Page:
"Make it too tough for the enemy to get in, and you can't get out."
Believe it or not, this was once a one lane road. It's an old forest service road that was closed back in the 1960's, then blocked with earthen berms. This particular road runs from the top of my mountain, along a saddle, to another mountain top with a spectacular 360 view. That mountain is in the National Forest. This is considered relatively clear in terms of getting through it. If you go off the old road six feet in either direction, you are pushing through tangles of mountain laurel, downed tree piles, blackberry bushes, and other impediments to foot travel.
From my place to this road, you go up a very, very steep mountain side. There are some deer trails which you can use if you know where they are. If you didn't, coming down the slope to my compound in daylight would mean having a lot of luck and making an inordinate amount of racket. At night, it would be dangerous and virtually impossible.
All of the other approaches to the house are directly through the woods. Maybe if you had my place marked on a GPS, you could navigate through this heavy brush, but you'd sure have to make a lot of noise to do it. Mindful of the "The Japanese can't get tanks down the Malaysian peninsula so we don't have to worry about that" theory, I have some technological assistance on possible avenues of approach through the woods. I am in the process of replacing some of that now, since our very wet , humid summer has given some of the older gear the coup de gras. I got my money's worth out of it.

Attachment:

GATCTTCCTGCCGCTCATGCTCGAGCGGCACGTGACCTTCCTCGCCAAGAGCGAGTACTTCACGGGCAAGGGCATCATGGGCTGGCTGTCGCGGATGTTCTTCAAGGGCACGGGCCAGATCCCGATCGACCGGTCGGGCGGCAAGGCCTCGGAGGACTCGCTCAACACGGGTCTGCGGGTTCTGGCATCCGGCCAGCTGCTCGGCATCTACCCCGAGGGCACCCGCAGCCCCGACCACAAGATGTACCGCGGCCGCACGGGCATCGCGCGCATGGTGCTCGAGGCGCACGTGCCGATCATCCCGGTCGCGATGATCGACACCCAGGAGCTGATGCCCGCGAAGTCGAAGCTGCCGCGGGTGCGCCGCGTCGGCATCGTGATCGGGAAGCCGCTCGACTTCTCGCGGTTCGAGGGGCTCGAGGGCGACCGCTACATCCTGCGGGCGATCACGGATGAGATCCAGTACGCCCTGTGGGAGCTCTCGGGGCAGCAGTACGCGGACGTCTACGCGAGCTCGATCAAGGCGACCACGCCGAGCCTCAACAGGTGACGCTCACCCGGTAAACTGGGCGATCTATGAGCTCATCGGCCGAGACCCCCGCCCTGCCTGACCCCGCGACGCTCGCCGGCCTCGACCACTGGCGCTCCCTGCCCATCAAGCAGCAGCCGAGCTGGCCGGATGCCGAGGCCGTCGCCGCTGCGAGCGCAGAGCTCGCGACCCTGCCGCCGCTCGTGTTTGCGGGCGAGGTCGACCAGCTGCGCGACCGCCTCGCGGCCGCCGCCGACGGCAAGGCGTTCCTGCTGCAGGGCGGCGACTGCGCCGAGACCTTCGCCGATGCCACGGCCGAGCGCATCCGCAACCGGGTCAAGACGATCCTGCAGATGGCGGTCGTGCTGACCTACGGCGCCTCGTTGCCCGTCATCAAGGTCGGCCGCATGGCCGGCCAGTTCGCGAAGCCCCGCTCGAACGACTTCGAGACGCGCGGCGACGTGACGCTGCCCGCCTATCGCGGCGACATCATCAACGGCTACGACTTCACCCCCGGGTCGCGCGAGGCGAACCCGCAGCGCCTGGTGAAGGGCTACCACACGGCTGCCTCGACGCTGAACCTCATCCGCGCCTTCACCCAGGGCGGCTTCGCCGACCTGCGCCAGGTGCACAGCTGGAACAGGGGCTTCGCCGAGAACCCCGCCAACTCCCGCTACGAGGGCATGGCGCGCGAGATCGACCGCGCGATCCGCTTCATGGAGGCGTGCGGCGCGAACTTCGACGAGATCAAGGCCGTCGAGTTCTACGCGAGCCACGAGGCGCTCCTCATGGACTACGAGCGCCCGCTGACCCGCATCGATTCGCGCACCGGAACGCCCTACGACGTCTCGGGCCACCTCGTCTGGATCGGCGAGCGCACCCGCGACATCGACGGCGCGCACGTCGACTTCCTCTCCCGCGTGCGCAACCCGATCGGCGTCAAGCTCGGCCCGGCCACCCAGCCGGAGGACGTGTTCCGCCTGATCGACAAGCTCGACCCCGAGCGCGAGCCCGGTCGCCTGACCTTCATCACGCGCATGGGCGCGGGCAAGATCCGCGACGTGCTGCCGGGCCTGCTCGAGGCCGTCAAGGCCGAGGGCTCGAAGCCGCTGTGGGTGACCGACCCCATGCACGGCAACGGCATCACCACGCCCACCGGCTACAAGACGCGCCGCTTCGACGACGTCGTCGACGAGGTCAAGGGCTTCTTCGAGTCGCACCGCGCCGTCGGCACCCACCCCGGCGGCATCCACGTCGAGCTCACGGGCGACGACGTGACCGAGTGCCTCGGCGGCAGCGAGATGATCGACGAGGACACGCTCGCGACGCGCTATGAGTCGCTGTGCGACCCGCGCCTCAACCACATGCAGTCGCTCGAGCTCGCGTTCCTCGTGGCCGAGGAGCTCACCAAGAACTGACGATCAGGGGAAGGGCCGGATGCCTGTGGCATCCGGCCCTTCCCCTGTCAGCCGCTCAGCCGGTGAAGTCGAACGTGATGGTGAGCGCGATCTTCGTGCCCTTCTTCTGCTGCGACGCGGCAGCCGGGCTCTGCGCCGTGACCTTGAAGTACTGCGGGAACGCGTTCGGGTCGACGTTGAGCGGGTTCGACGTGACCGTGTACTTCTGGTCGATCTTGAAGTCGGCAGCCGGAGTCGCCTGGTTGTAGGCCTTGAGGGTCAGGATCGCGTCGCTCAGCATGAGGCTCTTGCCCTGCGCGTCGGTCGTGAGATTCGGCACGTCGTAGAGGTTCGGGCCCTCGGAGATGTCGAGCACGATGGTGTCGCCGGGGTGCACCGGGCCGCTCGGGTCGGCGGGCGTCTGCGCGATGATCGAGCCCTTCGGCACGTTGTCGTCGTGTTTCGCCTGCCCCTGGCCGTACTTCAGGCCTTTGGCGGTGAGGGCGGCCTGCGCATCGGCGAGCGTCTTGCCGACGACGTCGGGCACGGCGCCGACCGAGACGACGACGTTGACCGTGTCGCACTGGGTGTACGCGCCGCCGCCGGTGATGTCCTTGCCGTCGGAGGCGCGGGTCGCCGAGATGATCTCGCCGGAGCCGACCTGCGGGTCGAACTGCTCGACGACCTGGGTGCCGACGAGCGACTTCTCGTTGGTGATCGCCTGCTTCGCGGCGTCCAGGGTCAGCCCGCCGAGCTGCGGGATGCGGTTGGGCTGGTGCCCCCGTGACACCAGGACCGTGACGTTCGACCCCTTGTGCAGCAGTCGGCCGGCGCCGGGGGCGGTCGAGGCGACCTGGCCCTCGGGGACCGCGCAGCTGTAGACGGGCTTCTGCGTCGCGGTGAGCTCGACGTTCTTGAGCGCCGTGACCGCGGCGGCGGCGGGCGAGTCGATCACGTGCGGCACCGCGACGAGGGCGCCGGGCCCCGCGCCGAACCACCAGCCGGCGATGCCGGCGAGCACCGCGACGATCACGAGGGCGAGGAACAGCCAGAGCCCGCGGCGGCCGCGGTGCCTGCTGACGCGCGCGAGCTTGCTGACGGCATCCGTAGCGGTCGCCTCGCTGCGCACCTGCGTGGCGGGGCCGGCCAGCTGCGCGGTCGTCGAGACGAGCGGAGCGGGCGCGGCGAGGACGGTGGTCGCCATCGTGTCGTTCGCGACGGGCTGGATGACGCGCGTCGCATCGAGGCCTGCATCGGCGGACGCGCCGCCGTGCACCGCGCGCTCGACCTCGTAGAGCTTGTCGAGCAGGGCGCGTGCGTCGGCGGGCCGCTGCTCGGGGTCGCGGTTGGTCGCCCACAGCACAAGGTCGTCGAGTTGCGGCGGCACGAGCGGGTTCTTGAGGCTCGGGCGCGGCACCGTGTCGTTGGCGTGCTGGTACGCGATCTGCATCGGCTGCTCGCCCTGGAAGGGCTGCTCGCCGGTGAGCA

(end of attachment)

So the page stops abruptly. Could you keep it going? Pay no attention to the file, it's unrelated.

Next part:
There are some very low tech passive security systems you can put out that work just as well, closer in to the house, and are neither expensive nor susceptible to weather.
My problem is that this place has never been easy to get into or out of, even without any help from me.
You have to come a long way out into the woods, on an old gravel county road, to get to the foot of the mountain. There, where my trail goes up the mountain, there's a steel gate. On one side of it is big gully with a stream in it, on the other, a sheer cliff. You can get out and walk up, but not even a motorcycle is driving up.
Unless, of course, they cut the lock up. It's a good lock, designed to protect storage lockers, but as the engineers say "an obstacle not protected by fire, is not an obstacle." Ok. But it keeps casual morons from driving up my trail in new 4 wheel drive vehicles they don't know how to operate. At least with the gate, I don't have to get into their vehicles and get them turned around up where I live, as I used to have to do. There's no turn around up there. If somebody comes up the trail now, I know they went to extreme efforts to cut that lock and I can greet them appropriately without preamble.
Without being too talkative, if anyone is coming up the trail I know it inside the house immediately. I can follow their progress towards me, which precludes casual passers by like deer or bear from causing an uproar at the house.
Lately I put some physical impediments across the trail, and now it's even more of a hassle to get out of here. I have to take them down to get out myself. So now, even if the weather doesn't make the trail dangerous with ice or snow, and even if there are no trees down across it (as there were this week), I can't just drive down to the gate. I have to stop. Chock the rear tire (I learned the hard way a while back not to rely on one emergency brake going down the mountain), unhook or move whatever, drive through, stop, chock the wheel, put the device back on line, and so forth.
But I'm retired, and time is not a problem. The one instance where you don't take these precautions will be the one time you wish you had. I remind myself of that constantly.